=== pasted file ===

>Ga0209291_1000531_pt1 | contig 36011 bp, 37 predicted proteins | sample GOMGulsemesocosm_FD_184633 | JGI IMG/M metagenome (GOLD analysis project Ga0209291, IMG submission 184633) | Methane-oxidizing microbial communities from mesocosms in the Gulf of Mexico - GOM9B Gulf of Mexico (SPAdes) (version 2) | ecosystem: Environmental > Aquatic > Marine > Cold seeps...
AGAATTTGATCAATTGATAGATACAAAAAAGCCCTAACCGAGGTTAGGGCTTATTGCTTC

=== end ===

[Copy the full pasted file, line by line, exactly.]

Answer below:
>Ga0209291_1000531_pt1 | contig 36011 bp, 37 predicted proteins | sample GOMGulsemesocosm_FD_184633 | JGI IMG/M metagenome (GOLD analysis project Ga0209291, IMG submission 184633) | Methane-oxidizing microbial communities from mesocosms in the Gulf of Mexico - GOM9B Gulf of Mexico (SPAdes) (version 2) | ecosystem: Environmental > Aquatic > Marine > Cold seeps...
AGAATTTGATCAATTGATAGATACAAAAAAGCCCTAACCGAGGTTAGGGCTTATTGCTTC